When it comes to my process for working on a particular picture book manuscript, I usually write a first draft by hand and then type it on my laptop. I also like to let my drafts “marinate”. So after writing a new story, I usually put it aside for several days or even weeks. If, after pickling, I still think it’s worth pursuing, I revise. Usually, after a period of marinating, I will have new ideas to solve the problems I have with the manuscript. After a few more review/marination cycles, if I still like the story, I send it to a reviewers group for comment. They usually see problems that I hadn’t even thought of. A story may go through a few more review cycles before I deem it ready for my agent. And sometimes I realize that a story just isn’t working and I end up shelving it for weeks, months, or even years.

I also find that my writing “flows” better if I walk around before or between writing sessions. In fact, I love taking my notebook and pen with me on long walks. I’ve worked through tricky plot issues while walking, and had countless ideas that popped into my head while walking around my town or hiking in the woods. I think it’s a combination of the repetitive motion involved and the inspiration that can come from a change of scenery.

How did you get in touch with your illustrator, Sarah Walsh? Have the two of you ever collaborated?


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The editor, barefoot books, chose Sarah to illustrate the book and I think she was a great choice. I had never collaborated with her before, but I love her beautiful and lively art. Check Etsy shop which she shares with her husband, Colin Walsh. They describe their creations as “weird and wonderful”, and they really are!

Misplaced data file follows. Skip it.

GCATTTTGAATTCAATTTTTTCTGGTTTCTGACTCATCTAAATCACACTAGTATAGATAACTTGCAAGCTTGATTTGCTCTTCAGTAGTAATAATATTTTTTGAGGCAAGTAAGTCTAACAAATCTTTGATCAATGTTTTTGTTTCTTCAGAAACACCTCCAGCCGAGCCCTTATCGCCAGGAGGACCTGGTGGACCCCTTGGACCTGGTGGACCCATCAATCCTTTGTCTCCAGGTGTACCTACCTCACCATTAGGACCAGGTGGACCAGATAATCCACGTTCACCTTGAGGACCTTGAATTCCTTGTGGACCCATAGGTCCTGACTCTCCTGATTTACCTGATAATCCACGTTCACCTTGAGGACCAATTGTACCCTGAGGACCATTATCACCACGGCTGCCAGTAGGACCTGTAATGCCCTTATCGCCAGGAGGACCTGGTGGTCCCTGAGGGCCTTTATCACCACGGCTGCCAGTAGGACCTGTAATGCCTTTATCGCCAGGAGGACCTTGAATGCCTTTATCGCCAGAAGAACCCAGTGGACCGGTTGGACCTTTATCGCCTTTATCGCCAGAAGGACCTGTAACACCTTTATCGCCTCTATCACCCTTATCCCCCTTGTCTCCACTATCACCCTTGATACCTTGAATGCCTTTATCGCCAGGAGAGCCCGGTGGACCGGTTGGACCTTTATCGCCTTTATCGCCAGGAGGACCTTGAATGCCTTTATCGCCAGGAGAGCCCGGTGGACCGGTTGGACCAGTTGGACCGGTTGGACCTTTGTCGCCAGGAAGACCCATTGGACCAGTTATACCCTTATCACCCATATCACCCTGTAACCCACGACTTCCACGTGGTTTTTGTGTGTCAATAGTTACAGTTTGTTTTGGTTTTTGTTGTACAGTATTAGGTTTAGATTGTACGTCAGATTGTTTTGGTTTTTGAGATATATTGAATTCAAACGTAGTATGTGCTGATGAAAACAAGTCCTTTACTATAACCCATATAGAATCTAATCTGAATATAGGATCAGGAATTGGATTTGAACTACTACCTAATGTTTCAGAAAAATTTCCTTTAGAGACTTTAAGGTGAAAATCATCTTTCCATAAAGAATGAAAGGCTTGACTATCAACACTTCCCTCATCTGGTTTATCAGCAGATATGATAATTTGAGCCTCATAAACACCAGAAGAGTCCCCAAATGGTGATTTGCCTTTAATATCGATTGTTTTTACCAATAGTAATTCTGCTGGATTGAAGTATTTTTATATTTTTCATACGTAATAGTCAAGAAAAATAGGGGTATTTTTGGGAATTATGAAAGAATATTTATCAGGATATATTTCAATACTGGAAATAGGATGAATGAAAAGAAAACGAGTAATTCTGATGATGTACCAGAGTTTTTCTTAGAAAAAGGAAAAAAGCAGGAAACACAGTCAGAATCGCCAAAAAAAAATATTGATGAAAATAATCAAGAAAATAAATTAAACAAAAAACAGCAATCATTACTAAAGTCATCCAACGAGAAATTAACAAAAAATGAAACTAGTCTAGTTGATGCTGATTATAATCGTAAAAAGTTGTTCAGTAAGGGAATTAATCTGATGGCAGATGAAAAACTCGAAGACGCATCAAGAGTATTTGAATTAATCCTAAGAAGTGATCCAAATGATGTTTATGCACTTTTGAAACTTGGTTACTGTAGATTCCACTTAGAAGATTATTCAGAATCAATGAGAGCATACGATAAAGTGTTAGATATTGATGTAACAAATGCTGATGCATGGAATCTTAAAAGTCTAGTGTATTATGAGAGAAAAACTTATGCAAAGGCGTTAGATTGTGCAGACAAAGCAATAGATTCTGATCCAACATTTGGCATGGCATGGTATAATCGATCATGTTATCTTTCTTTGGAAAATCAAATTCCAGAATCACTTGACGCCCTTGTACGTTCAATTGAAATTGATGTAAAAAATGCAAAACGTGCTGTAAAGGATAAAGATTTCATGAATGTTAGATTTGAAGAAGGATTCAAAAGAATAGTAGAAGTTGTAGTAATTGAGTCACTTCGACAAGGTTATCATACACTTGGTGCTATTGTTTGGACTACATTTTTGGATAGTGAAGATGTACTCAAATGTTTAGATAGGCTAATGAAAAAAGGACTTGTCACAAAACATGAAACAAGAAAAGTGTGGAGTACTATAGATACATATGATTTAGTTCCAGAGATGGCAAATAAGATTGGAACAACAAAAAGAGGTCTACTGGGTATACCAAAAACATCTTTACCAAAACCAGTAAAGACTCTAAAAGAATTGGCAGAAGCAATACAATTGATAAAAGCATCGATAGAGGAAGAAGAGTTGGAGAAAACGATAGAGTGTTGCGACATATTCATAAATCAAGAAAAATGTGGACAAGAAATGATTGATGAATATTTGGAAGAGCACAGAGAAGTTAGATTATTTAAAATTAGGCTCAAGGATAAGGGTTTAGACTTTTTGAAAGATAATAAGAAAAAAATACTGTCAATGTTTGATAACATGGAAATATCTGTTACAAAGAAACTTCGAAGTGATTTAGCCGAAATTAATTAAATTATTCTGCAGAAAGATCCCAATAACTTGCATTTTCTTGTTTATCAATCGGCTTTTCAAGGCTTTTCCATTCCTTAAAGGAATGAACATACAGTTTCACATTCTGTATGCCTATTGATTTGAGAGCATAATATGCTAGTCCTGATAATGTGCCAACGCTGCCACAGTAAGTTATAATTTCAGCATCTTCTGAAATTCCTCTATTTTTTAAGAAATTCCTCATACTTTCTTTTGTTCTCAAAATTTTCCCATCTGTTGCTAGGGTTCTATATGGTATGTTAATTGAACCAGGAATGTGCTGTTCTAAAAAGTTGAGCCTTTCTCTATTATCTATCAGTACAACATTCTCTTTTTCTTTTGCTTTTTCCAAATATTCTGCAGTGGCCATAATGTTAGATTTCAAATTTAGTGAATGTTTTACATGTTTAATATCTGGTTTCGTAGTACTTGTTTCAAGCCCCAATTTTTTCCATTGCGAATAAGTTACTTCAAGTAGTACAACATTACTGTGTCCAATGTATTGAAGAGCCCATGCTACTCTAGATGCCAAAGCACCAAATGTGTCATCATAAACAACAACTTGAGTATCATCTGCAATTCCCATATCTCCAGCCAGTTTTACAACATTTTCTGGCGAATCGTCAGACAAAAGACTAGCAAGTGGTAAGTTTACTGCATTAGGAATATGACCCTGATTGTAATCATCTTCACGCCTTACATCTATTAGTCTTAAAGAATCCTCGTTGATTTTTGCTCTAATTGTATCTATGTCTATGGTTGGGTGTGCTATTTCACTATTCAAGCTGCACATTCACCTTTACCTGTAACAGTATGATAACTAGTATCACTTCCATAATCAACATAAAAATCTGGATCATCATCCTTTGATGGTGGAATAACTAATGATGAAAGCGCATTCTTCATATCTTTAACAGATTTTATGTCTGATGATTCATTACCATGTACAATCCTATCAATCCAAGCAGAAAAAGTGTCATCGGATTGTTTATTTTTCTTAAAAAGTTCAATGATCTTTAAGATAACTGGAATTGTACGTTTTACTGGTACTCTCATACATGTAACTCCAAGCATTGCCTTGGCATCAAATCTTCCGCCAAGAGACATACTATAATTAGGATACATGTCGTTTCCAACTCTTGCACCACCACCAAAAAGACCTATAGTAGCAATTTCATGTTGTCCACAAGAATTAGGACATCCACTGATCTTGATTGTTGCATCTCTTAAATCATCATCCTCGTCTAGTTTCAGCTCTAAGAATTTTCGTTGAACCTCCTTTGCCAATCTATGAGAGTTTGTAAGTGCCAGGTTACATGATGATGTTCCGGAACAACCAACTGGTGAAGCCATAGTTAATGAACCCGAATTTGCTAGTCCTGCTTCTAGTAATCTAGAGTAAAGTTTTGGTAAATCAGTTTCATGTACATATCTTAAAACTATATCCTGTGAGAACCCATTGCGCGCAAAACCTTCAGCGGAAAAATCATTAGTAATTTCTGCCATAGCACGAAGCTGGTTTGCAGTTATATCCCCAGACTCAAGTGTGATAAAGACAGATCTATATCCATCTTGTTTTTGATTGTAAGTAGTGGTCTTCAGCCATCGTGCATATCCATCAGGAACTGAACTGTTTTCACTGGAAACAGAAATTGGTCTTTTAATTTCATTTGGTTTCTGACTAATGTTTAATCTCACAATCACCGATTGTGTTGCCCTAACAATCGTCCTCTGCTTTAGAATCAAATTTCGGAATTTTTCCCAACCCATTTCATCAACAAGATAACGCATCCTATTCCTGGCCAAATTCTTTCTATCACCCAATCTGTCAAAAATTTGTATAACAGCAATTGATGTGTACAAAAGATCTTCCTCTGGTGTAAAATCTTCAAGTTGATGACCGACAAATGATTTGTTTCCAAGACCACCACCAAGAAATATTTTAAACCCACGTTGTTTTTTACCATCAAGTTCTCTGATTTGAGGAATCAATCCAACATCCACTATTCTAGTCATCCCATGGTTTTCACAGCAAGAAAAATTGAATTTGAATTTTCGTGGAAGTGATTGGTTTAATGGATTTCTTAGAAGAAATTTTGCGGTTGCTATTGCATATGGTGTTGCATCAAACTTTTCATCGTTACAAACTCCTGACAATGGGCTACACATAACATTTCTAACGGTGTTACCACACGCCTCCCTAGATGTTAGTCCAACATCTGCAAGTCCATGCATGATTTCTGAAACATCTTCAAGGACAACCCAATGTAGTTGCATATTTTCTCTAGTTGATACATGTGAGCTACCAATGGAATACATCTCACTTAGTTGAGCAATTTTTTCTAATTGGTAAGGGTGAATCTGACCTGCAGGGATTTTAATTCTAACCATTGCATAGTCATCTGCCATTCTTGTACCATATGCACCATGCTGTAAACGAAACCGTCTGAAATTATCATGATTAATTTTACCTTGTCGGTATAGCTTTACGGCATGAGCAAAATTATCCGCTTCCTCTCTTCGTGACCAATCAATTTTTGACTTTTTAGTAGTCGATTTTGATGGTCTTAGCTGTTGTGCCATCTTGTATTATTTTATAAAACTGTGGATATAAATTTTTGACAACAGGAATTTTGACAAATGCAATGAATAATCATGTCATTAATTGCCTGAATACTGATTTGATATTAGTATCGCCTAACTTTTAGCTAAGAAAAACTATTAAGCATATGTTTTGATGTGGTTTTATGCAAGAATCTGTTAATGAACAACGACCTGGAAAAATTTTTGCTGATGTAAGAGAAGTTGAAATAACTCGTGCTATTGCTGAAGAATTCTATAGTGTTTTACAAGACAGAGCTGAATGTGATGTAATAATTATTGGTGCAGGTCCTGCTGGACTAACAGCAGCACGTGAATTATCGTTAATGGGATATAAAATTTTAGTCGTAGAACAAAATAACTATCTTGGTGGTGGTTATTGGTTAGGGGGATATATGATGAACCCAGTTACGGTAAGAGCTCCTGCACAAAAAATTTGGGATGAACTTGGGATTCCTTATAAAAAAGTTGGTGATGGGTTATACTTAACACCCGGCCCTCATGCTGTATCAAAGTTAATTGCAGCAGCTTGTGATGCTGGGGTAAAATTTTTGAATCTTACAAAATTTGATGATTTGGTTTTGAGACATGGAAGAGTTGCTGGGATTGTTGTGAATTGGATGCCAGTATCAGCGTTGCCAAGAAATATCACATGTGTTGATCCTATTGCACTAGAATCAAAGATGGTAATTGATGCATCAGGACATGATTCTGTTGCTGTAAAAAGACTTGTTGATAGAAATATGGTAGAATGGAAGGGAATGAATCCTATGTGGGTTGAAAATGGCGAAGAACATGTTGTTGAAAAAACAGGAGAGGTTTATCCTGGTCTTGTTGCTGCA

Tell me more about the roles of environmentalism and activism in your life. When and how did you fall in love with them?

My daughter inspired me to get more involved in activism. Together, we participated in marches, including the women’s march. Recently, my daughter and her friend researched riot grrrl movement of the 1990s and created their own feminist zines to share with their classmates. They have researched and written on a variety of issues, including school dress codes. She inspires me!

I also became aware of the concern of many children, including my own, about climate change. I want the children to know that over there is hope and that they don’t have to feel responsible for solving this giant problem alone.

In the age of technology, how can we give young people a taste for nature and the outdoors?

In the Pacific Northwest, we are blessed with an abundance of beautiful outdoor spaces, and many of us live near walking and biking trails. I think family or classroom nature walks, preferably screen-free, are a great way to cultivate an appreciation for nature and also to practice mindfulness, which can be especially beneficial when we feel overwhelmed or overstimulated by technology.

And I think getting kids outside in a variety of natural environments can help pique curiosity and a love of nature. My favorite place to get out in nature is the ocean. For my husband, it’s the mountains. And we all love hiking in the woods a few miles from home.

My picture book 2021, Listenprovides a model of how parents and educators could use a listening walk to cultivate an appreciation for nature by taking time to tune in to the sights, sounds and sensations on a walk .

What is your advice to parents of young children when it comes to talking about the state of the world in terms of global warming/climate chaos?

I believe that children deserve to hear the truth, but with information shared at a level appropriate to their level of development. So, without using a lot of dark and catastrophic language, we can teach very young children that climate change is real and that the world must respond with planet-friendly practices and laws. We can talk to children about the positive actions we can take, positive actions that many are already taking.